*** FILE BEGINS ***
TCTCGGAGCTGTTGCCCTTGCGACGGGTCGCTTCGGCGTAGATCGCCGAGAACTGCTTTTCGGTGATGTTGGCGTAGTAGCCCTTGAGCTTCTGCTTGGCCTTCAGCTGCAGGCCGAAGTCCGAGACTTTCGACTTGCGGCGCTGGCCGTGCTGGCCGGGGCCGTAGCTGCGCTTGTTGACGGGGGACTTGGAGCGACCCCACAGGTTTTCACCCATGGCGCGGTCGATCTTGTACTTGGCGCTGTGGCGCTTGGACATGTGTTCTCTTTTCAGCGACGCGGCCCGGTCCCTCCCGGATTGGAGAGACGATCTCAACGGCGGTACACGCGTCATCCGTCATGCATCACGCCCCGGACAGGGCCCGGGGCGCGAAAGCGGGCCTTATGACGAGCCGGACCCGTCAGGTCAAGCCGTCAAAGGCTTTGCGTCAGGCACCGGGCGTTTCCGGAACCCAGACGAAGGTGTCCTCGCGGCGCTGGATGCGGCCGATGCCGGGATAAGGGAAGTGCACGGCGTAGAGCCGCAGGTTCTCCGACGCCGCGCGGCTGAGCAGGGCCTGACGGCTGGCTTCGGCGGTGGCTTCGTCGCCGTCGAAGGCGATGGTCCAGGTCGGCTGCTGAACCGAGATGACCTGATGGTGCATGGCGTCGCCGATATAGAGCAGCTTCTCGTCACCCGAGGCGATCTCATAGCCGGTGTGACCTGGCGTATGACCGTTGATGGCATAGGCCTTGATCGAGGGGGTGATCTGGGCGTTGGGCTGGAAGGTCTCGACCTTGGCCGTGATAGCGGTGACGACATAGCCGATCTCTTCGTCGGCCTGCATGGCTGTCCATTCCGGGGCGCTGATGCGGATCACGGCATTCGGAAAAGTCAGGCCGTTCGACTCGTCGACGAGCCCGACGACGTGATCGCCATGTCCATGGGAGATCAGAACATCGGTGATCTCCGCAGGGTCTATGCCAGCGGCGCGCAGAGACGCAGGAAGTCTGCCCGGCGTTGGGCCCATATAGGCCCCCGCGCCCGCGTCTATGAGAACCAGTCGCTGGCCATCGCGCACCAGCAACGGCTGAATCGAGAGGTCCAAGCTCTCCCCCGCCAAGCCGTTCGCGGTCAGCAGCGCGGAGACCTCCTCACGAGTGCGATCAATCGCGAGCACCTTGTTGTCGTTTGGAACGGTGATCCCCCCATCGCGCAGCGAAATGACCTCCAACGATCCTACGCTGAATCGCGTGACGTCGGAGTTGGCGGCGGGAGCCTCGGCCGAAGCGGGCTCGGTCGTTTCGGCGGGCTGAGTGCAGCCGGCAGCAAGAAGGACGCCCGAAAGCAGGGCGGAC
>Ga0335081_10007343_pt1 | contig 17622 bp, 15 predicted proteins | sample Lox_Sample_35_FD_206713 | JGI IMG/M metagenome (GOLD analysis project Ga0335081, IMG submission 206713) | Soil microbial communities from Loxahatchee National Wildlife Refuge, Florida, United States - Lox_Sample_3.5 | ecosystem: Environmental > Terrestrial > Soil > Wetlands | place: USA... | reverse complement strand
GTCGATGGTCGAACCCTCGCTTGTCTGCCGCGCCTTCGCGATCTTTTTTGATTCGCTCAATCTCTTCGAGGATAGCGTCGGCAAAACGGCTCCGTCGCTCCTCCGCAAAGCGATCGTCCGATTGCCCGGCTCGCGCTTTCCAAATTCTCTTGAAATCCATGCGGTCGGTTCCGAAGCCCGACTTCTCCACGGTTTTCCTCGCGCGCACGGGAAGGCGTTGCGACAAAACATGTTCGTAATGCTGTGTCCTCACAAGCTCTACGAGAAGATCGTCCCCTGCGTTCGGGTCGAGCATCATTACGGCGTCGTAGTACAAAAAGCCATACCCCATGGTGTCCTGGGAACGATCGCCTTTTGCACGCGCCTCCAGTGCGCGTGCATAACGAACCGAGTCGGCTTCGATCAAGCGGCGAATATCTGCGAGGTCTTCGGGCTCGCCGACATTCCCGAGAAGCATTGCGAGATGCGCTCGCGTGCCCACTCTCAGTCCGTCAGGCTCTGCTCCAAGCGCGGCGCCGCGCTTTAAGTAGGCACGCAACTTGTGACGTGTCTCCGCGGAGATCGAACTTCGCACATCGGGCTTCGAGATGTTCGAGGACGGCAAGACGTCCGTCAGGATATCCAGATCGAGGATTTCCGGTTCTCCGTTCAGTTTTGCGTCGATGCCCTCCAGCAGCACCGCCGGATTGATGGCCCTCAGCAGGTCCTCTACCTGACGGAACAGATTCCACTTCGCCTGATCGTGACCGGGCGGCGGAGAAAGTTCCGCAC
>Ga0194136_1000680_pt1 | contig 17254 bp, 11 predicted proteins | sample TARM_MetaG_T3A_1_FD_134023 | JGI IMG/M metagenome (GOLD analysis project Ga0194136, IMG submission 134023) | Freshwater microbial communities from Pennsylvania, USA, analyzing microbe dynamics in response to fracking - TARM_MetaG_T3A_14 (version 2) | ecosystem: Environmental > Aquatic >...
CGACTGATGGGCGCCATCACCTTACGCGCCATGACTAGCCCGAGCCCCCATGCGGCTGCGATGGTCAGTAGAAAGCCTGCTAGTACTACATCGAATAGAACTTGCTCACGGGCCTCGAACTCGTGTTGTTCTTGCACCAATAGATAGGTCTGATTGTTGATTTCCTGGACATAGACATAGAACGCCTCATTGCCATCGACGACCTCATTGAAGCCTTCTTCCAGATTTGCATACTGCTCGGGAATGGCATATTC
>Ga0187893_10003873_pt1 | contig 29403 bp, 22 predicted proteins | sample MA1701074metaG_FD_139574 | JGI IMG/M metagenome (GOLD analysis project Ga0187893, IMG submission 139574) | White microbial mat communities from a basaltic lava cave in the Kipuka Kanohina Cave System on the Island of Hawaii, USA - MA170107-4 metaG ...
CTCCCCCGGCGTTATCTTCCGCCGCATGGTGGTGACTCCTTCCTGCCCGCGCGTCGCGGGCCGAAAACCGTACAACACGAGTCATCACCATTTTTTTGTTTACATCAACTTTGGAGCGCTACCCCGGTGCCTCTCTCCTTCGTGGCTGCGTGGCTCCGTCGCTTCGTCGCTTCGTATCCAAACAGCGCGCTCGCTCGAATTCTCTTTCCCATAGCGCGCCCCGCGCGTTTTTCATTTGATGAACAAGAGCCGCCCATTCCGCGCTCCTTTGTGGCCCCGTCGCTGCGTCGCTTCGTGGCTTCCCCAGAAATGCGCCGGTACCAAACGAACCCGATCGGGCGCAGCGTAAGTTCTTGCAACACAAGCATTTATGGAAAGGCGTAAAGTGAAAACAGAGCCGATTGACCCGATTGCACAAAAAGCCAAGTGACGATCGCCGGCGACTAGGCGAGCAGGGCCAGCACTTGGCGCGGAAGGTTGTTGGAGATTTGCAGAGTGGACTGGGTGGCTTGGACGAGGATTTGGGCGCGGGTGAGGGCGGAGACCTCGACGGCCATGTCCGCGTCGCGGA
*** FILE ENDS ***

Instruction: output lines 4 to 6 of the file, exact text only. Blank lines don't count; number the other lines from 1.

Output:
>Ga0194136_1000680_pt1 | contig 17254 bp, 11 predicted proteins | sample TARM_MetaG_T3A_1_FD_134023 | JGI IMG/M metagenome (GOLD analysis project Ga0194136, IMG submission 134023) | Freshwater microbial communities from Pennsylvania, USA, analyzing microbe dynamics in response to fracking - TARM_MetaG_T3A_14 (version 2) | ecosystem: Environmental > Aquatic >...
CGACTGATGGGCGCCATCACCTTACGCGCCATGACTAGCCCGAGCCCCCATGCGGCTGCGATGGTCAGTAGAAAGCCTGCTAGTACTACATCGAATAGAACTTGCTCACGGGCCTCGAACTCGTGTTGTTCTTGCACCAATAGATAGGTCTGATTGTTGATTTCCTGGACATAGACATAGAACGCCTCATTGCCATCGACGACCTCATTGAAGCCTTCTTCCAGATTTGCATACTGCTCGGGAATGGCATATTC
>Ga0187893_10003873_pt1 | contig 29403 bp, 22 predicted proteins | sample MA1701074metaG_FD_139574 | JGI IMG/M metagenome (GOLD analysis project Ga0187893, IMG submission 139574) | White microbial mat communities from a basaltic lava cave in the Kipuka Kanohina Cave System on the Island of Hawaii, USA - MA170107-4 metaG ...